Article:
The end of the Federal Reserve's bond-buying program could signal a return to more normal motivations for investors in the stock market.
"For the last five years, it's been a policy-dominated market," said Russ Koesterich, chief investment officer for BlackRock. "The good news is, we're normalizing now, and we expect the market to be driven more by the business cycle and by fundamentals and less by the Fed."
Just not yet. While most economists and market analysts believe the U.S. economy is now in midcycle showing consistent moderate growth, the performance of equity sectors in the market continues to buck the historical trend.
The S&P 500 index was up 9.9 percent this year through Nov. 7. The top two performing sectors of the 10 S&P 500 sectors this year, however, are utilities (up 21.4 percent through Nov. 7) and health care (up 20.7 percent), both defensive sectors of the economy that are supposed to perform better later in the business cycle and in periods of recession. Consumer staples, another defensive sector, has blown away the normally stronger early and midcycle consumer discretionary sector—10.9 percent to 1.7 percent. The three other worst-performing sectors have been energy (–1.4 percent), telecom services (3.6 percent) and materials (4.8 percent).
Most analysts attribute the unusually strong performance of utilities at this stage of the business cycle to investors' search for yield in an environment of ultralow interest rates. While the Fed has ended its quantitative easing program, the yield on the 10-year Treasury bond is a paltry 2.3 percent—down from just over 3 percent at the beginning of the year. With their fat dividends and consistent if uninspiring economic performance, utility stocks have become a popular alternative to fixed-income investments. The strength of health-care stocks and consumer staples is likely a reflection of investors' continuing lack of confidence in the economy.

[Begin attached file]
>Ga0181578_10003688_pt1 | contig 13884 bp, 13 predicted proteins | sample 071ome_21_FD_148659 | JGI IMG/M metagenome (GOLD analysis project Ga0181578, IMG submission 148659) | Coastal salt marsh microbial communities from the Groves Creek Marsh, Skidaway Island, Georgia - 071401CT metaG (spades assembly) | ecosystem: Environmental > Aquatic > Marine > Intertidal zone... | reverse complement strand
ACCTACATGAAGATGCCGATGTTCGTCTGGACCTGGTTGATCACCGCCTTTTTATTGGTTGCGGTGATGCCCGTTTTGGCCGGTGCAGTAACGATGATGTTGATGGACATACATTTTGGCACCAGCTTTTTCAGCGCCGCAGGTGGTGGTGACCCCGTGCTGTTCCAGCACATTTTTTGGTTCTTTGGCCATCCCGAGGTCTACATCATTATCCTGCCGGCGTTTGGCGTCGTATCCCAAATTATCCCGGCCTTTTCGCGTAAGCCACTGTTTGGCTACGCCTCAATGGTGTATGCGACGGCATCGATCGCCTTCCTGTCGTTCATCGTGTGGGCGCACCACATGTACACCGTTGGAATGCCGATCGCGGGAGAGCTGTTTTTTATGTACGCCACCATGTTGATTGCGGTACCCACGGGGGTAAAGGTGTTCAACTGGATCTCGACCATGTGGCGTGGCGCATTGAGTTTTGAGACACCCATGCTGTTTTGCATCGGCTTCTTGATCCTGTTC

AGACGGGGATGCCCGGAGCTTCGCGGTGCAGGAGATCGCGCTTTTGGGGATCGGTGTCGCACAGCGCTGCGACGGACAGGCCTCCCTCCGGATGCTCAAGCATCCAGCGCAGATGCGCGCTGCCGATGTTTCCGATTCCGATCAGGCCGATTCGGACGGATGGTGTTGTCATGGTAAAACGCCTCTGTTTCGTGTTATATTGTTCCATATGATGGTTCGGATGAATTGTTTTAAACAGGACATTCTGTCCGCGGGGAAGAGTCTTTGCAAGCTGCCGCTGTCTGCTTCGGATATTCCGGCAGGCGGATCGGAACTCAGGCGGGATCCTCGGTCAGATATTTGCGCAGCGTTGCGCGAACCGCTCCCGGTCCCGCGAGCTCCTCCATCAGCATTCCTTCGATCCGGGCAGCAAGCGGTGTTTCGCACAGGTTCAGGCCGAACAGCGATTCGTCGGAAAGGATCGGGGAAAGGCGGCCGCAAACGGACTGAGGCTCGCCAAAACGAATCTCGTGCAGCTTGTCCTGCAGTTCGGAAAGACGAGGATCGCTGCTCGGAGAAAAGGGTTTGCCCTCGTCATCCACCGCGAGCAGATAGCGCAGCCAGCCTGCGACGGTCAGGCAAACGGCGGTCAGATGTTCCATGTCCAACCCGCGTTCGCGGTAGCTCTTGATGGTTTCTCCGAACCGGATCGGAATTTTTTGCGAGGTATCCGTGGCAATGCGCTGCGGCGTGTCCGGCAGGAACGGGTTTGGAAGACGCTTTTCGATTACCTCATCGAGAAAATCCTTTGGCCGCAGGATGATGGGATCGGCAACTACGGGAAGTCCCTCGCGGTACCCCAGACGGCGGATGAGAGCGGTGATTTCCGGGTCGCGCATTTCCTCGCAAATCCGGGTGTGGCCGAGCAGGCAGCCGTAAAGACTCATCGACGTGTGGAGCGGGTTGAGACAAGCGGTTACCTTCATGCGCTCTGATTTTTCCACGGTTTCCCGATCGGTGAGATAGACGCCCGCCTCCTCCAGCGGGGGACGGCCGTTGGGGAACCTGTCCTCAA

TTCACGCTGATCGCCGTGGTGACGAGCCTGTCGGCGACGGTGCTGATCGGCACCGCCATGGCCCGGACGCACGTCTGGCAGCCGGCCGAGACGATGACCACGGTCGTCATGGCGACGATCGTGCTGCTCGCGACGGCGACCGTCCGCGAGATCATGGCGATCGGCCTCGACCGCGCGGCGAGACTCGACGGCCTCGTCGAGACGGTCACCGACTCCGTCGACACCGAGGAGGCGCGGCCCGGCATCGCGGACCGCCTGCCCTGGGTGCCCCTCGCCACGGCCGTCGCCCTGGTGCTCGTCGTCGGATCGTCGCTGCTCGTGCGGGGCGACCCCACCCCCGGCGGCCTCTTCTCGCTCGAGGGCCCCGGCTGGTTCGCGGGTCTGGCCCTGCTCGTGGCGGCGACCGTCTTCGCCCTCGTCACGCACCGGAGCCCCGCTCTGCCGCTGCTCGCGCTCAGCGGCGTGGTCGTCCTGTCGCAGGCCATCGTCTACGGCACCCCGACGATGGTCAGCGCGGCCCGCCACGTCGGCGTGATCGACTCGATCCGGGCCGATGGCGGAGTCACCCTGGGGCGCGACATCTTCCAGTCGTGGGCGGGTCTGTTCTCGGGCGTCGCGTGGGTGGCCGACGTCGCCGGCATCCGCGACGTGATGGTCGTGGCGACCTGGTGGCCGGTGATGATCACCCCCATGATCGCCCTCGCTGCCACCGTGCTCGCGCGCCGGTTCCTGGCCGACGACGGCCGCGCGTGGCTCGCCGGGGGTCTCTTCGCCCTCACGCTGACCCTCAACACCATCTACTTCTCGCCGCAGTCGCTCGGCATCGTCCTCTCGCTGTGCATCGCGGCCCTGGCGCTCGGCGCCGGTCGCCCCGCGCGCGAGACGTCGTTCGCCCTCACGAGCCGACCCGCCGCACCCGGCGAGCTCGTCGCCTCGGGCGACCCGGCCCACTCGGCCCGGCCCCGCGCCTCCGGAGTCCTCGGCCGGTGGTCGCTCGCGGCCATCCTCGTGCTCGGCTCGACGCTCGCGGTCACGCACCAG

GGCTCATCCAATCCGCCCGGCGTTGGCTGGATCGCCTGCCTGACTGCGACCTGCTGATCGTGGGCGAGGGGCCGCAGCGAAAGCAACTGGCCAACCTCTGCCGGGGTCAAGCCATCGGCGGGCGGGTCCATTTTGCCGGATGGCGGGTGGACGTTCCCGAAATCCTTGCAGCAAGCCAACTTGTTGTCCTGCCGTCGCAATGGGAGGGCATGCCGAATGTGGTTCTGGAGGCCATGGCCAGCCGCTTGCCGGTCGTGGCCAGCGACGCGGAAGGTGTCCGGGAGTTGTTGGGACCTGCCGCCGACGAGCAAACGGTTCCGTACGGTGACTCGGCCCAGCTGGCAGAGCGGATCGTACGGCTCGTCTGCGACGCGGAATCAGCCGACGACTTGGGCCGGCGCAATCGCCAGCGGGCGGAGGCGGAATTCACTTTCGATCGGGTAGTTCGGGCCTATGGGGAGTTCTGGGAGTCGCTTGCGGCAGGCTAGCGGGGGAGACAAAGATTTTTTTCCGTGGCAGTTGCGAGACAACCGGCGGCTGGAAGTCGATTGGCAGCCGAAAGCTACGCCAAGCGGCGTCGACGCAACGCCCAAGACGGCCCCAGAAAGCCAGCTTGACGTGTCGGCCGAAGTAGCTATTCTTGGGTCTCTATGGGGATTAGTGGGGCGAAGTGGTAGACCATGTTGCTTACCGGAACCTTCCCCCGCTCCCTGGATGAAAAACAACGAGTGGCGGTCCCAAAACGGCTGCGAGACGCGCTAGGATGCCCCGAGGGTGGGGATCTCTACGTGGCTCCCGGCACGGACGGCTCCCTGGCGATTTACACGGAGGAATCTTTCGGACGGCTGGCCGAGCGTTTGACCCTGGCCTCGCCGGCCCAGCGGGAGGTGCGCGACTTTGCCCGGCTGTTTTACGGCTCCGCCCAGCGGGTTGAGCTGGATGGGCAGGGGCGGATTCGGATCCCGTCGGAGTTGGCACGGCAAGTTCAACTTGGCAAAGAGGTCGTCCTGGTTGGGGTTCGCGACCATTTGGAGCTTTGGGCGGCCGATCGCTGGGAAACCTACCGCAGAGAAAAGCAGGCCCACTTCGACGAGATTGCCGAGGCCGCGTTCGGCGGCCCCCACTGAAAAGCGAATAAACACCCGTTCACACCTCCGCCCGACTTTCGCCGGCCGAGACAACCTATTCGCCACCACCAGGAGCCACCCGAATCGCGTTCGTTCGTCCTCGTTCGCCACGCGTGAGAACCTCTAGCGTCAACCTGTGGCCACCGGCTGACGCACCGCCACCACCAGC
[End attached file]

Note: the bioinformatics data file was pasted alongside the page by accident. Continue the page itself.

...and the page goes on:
"Normally, you want health-care stocks and consumer staples in down markets and consumer discretionary when markets are up," said Jerry Miccolis, manager of the Giralda Fund. He rotates in and out of sector exchange-traded funds based on technical price momentum, not business-cycle indicators. "It's hard to figure."
Which sectors are likely to perform best? The midcycle is typically the longest phase of the business cycle, and the least clear cut in terms of sector-performance leadership. Historically, technology (up 15.3 percent this year), industrials (6.6 percent) and, to a lesser degree, financials (10.3 percent) have done well as corporate capital spending budgets ramp up. Several factors could extend this midcycle phase.
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The first is the relative weakness of consumer spending since the financial crisis. Despite healthy job creation of late, wage growth—the biggest factor in overall inflation—continues to be muted. The second is economic weakness in Europe and Asia. Many analysts expect it to lengthen this period of moderate growth with low inflation in the U.S., possibly favoring cyclically sensitive sectors but not inflation-leveraged sectors, like energy, which tend to perform best late in the cycle.
"People have been concerned that the U.S. is entering the late-cycle phase, but the lack of pricing power in the energy and materials sector is a clear signal that that's not the case," said Lisa Emsbo-Mattingly, director of research in global asset allocation at Fidelity Investments. "Global economic weakness probably means that the U.S. midcycle is extended, and that's bullish for the U.S. market."
Reading the business cycle accurately may help anticipate how sectors will perform relative to each other, but it won't save you from major market corrections—which usually happen in the midcycle period. With the market roaring back after a 9 percent drop in October, it is up more than 50 percent in the last two years and hasn't had a more than 10 percent correction since the summer of 2011.
Valuations may have more influence in the market now than business-cycle factors, said David Grecsek, director of investment strategy and research at registered investment advisor Aspiriant. "Everything is a little expensive now, and we don't see many opportunities. We'd be happy with a good bunt at this point."